Design history as an independent discipline and field of study appears to be in trouble. Design historians complain about its diminishing influence within universities due to the ongoing instrumentalisation of higher education. The Eurocentric canon built upon values and methods adopted from art and architecture history has been contested by decolonial theories. And finally, it appears that the trust in the institution of ‘history’ itself and its meta-narratives has eroded.
A discipline that was once considered to provide reflection on what came before and guidance on what could come to be—under the auspice of a grand narrative of continuous progress—has been replaced by modest narratives, social anthropologies, and claims of the ‘end of history’.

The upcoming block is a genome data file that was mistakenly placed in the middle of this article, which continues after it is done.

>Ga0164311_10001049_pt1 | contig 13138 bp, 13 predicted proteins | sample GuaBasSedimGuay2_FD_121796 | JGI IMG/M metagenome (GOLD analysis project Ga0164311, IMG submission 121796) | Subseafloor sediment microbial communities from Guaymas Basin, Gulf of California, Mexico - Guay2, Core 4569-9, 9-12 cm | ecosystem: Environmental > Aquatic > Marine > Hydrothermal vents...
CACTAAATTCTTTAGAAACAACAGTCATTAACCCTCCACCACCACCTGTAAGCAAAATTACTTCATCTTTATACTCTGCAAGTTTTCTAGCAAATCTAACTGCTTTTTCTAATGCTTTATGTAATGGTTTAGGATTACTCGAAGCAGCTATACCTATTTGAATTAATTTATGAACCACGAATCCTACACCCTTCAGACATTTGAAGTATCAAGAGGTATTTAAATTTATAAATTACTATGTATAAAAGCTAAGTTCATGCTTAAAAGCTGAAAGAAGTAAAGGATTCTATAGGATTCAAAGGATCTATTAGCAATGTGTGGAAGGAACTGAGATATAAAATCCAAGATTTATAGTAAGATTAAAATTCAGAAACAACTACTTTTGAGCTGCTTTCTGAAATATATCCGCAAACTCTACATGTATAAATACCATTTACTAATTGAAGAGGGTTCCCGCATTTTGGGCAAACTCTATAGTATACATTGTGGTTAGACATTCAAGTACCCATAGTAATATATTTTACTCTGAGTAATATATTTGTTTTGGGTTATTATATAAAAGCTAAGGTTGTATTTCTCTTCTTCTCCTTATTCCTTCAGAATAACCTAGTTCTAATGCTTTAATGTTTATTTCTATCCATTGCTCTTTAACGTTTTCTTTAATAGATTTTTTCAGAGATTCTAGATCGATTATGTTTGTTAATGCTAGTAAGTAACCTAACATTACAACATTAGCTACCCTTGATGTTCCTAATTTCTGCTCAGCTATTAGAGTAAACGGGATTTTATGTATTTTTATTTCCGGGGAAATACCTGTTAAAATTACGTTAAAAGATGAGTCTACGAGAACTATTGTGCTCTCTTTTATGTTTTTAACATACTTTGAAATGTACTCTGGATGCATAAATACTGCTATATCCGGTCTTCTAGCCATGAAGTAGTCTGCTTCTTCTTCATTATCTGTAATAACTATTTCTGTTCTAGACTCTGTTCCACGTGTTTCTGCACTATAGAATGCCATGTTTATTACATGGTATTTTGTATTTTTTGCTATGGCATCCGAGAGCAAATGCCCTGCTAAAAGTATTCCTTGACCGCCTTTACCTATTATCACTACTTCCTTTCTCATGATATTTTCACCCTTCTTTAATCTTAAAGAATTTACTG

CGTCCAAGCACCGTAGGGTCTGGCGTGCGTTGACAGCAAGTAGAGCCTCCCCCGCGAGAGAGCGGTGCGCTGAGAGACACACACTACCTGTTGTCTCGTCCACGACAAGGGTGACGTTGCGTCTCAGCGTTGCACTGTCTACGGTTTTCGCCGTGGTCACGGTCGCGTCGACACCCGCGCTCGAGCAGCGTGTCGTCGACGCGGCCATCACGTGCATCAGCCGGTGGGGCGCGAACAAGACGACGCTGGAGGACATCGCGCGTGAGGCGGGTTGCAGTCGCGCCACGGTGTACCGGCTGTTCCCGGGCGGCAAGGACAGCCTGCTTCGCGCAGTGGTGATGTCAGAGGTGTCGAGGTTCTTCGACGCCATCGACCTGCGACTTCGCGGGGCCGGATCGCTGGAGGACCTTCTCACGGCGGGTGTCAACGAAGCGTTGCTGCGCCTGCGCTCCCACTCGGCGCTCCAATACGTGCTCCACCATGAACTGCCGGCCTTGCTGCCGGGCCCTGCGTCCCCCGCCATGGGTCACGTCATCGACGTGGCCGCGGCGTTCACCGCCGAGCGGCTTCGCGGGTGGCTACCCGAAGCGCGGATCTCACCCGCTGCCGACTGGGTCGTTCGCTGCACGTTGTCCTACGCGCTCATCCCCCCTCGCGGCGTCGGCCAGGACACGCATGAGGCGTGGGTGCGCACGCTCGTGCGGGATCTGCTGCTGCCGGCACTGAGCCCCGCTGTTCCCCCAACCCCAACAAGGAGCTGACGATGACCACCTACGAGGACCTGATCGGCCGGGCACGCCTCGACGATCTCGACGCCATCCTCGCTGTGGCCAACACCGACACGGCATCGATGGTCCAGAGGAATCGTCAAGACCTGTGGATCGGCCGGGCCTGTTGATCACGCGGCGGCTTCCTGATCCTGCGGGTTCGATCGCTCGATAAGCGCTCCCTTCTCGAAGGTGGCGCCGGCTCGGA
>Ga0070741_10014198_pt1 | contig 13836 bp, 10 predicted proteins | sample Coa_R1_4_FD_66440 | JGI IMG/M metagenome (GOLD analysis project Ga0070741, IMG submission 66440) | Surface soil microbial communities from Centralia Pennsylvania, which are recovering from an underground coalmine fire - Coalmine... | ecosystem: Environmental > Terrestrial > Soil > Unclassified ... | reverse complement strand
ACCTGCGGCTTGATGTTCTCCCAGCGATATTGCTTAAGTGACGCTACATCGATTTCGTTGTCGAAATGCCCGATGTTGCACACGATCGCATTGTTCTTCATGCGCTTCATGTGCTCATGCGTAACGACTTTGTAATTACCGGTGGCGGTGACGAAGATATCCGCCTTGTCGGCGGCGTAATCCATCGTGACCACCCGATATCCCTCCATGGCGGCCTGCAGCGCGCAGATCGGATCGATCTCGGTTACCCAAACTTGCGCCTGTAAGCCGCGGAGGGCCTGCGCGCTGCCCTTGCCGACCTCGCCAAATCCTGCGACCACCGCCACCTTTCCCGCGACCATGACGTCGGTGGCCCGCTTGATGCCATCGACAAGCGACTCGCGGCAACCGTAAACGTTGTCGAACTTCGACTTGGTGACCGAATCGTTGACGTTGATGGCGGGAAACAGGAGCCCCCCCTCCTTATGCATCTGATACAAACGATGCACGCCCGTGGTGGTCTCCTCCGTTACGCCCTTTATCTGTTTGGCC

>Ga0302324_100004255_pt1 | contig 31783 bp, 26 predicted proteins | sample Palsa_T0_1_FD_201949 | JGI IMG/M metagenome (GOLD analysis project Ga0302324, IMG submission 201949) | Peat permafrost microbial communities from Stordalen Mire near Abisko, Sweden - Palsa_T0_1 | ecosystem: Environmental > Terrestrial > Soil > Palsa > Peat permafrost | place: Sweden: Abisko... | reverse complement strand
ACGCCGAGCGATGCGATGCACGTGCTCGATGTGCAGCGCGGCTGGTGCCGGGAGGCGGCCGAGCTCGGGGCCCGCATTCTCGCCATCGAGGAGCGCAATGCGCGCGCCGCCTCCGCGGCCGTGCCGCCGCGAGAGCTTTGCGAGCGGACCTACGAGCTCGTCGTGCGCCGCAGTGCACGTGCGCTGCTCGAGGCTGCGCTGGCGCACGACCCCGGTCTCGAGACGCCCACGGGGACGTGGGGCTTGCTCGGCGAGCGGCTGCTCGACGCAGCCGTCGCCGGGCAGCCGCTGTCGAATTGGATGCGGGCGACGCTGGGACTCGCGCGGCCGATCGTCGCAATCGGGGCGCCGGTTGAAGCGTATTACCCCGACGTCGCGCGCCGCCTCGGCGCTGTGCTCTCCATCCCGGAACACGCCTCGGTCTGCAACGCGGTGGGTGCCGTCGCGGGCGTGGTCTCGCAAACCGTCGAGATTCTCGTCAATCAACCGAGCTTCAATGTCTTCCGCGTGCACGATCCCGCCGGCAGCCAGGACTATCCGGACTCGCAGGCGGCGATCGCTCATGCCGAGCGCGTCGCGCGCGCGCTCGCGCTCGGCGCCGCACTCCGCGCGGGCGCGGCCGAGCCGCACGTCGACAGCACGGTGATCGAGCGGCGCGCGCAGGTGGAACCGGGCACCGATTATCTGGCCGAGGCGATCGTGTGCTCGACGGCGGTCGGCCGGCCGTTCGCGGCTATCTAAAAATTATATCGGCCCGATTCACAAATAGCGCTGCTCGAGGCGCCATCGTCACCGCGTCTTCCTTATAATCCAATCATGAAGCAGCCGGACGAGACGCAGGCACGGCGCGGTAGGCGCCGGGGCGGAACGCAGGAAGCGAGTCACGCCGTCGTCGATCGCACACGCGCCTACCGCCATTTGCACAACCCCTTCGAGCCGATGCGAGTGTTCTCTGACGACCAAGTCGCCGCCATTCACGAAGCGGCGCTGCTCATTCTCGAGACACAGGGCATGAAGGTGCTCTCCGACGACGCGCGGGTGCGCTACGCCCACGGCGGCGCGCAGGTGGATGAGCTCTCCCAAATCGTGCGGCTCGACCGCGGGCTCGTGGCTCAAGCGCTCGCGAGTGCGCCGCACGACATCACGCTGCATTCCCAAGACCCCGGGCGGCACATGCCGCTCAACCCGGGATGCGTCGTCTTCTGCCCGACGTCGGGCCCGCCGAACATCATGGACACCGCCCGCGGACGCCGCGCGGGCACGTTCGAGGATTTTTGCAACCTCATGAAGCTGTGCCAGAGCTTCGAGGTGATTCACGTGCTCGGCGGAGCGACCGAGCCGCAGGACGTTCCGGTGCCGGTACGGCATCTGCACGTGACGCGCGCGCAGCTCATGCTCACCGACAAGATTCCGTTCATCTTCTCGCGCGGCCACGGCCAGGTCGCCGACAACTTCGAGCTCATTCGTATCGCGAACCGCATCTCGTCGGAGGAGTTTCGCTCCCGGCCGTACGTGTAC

In this article, I rummage through the ruins of design history and try to unpack what it was that we once considered design history and our design history canon, how we wrote about it and to what end. In particular, I focus on this one image: a portrait photograph of a well-known historical figure, the designer and typographer Jan Tschichold. How is it used? And what stories do we tell about it?